How to navigate rising mortgage rates

We’ve been spoiled by ultra-low mortgage rates for the last several months. We saw 30-year mortgage rates go down into the mid two’s on conventional and government loans. These interest rates were brought on by the pandemic, the job market uncertainty, and the broader United States being in a holding pattern about what’s going to happen with the broader economy. Doom and gloom throughout 2020 along with lack of consumer optimism help contribute to ultra-low mortgage rates. Adding in as to who would win the presidency which created further uncertainty in the markets helped drive rates lower. Fast forward to 2021, there is a new administration and ongoing talks about the new stimulus plan. This new stimulus is promoting concerns of inflation within the economy and as a result, both stocks and bonds are feeling the pain of an inflationary environment or rather a potentially inflationary environment. As such, mortgage-backed securities are deteriorating pushing mortgage rates higher. Here is how to handle the present situation with regards to mortgage rates…

We are in an environment right now where there’s still a ton of leg work that has to happen in order for the economy to get back to a positive state. Covid-19 is still a broader concern for the United States, as is the vaccinations, consumer optimism is not at peak levels yet, the job market is stagnating, these things in combination with any further negative economic information that is inevitably going to come out of this environment probably will keep mortgage rates relatively low historically speaking simply put here’s how the math plays out.

Let’s say you where you were looking at a $400,000 mortgage a few weeks ago at 2.75%. Now you’re looking at that $400,000 mortgage at 3.25%. The .5 difference in rate translates to $108 a month of payment, $108 a month of payment can be offset by paying off a credit card for example, or another type of consumer loan. So the name of the game right now if you’re buying a home is to just breathe and relax. Let the loan officer you’re working with qualify you at a higher rate than what the prevailing market rate would be to hedge against mortgage rate movement-plan worst-case hope for the best and come out somewhere in between. Remember interest rates are cyclical in nature, the rise we have in mortgage rates more than likely is going to be temporary and we’re going to be poised for a bounce followed by a subsequent trend back down, as a byproduct of a bleak outlook for the economy.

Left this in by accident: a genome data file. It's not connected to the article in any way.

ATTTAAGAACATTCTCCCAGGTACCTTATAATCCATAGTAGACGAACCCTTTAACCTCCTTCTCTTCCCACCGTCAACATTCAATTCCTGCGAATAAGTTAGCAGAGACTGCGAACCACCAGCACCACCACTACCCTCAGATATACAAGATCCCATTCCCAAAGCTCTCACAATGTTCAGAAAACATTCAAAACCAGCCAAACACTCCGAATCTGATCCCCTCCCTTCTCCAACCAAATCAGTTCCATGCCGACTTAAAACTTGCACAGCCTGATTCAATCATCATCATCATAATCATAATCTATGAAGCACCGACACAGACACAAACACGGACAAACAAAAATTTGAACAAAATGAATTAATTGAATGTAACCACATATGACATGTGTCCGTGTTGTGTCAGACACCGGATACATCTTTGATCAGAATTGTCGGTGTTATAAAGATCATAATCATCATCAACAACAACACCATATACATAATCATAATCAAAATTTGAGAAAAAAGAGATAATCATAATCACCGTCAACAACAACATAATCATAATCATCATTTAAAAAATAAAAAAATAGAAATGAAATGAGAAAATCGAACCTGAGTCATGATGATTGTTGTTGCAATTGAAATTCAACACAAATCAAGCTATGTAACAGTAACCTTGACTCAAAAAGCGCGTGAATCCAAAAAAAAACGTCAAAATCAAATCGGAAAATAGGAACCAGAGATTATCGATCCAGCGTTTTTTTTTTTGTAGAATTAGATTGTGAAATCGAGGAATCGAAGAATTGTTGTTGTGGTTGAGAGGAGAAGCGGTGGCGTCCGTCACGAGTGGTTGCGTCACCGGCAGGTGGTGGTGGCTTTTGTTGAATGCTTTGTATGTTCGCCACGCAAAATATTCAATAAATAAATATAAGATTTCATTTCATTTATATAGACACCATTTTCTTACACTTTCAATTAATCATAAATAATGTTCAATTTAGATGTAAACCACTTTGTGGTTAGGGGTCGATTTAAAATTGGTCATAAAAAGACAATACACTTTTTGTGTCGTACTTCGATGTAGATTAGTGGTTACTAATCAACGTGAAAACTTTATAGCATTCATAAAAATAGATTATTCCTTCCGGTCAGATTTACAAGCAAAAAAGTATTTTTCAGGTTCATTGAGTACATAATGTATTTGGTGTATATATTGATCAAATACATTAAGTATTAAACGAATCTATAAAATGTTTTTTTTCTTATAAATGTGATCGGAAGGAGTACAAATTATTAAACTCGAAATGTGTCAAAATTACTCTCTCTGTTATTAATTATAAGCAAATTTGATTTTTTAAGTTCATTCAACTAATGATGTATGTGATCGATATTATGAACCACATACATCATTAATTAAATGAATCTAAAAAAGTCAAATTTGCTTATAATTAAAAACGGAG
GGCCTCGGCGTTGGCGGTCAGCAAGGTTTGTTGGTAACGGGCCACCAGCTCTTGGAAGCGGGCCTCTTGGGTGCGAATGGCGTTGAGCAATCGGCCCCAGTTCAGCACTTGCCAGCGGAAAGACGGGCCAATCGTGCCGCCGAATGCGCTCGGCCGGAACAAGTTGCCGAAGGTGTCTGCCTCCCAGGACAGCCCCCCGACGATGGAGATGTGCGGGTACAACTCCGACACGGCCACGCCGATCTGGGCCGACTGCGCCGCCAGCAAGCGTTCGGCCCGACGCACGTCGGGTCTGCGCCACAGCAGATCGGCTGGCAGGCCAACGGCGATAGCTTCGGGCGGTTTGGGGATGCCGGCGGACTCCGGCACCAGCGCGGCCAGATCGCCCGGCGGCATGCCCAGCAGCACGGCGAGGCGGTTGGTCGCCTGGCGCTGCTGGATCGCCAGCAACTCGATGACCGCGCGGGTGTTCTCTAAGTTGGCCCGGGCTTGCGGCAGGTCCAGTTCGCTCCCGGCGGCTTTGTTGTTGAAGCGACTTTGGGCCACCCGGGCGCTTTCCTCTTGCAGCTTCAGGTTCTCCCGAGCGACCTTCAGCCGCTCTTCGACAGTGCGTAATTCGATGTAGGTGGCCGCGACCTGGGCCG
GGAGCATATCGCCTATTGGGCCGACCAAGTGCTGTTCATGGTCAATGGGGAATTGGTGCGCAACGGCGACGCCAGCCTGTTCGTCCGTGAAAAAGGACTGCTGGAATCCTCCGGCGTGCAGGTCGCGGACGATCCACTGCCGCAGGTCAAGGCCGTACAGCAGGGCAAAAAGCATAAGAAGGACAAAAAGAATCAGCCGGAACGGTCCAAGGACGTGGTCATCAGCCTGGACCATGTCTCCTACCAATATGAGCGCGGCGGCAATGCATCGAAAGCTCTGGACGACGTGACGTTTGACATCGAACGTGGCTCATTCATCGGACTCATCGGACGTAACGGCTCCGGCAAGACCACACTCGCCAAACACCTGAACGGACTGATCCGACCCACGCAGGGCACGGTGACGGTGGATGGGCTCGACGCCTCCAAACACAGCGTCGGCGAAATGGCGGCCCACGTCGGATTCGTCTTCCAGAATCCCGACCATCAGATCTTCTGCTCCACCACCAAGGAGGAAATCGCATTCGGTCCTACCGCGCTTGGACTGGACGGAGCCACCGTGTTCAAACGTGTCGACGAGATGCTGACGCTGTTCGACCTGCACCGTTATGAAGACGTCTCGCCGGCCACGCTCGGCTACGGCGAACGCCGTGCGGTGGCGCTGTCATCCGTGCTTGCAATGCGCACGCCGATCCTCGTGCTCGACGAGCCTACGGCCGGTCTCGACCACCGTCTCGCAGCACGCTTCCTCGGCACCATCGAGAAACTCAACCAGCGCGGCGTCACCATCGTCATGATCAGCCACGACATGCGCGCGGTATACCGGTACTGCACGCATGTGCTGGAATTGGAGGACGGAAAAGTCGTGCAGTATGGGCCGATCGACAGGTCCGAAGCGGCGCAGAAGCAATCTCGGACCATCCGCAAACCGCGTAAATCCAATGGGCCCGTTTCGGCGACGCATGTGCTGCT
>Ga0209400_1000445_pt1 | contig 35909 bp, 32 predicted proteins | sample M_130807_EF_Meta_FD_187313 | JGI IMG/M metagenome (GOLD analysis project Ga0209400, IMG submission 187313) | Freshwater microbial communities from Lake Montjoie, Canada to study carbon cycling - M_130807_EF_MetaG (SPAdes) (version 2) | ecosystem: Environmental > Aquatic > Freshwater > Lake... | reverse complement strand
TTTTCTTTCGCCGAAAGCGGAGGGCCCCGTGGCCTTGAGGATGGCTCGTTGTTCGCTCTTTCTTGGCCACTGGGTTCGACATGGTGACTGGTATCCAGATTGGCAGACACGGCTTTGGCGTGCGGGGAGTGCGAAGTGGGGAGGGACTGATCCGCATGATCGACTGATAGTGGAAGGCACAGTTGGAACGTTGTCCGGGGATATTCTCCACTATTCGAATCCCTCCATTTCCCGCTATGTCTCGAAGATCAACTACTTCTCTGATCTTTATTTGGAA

Just this week the Federal Reserve came out and said they’re going to keep interest rates low for the future which is a signal they’re not optimistic the economy is out of the woods. Remember when there is negative economic information coming out that is typically good news for mortgage rates if it’s not inflationary, right now we have both. Inflation is the arch-enemy of stocks and bonds. If you’re refinancing the opportunities would be to pay off debt, do home improvement, go from 30-year to 15-year terms, drop monthly PMI, and consolidate debt.

The best strategy would be to get your mortgage application in now.  Work with a lender who specifically understands the markets and can articulately explain when the best time to lock or float your interest rate is. You need to be looking for a mortgage professional who has a good price but is also advice-driven and understands the nature of what’s transpiring with the markets and can properly advise you both from an economic standpoint as well as a financial standpoint. Not all loan officers are created the same-think about that next time you’re applying for a mortgage.

Looking to get a new mortgage to buy or refinance? Get started today!

 

 

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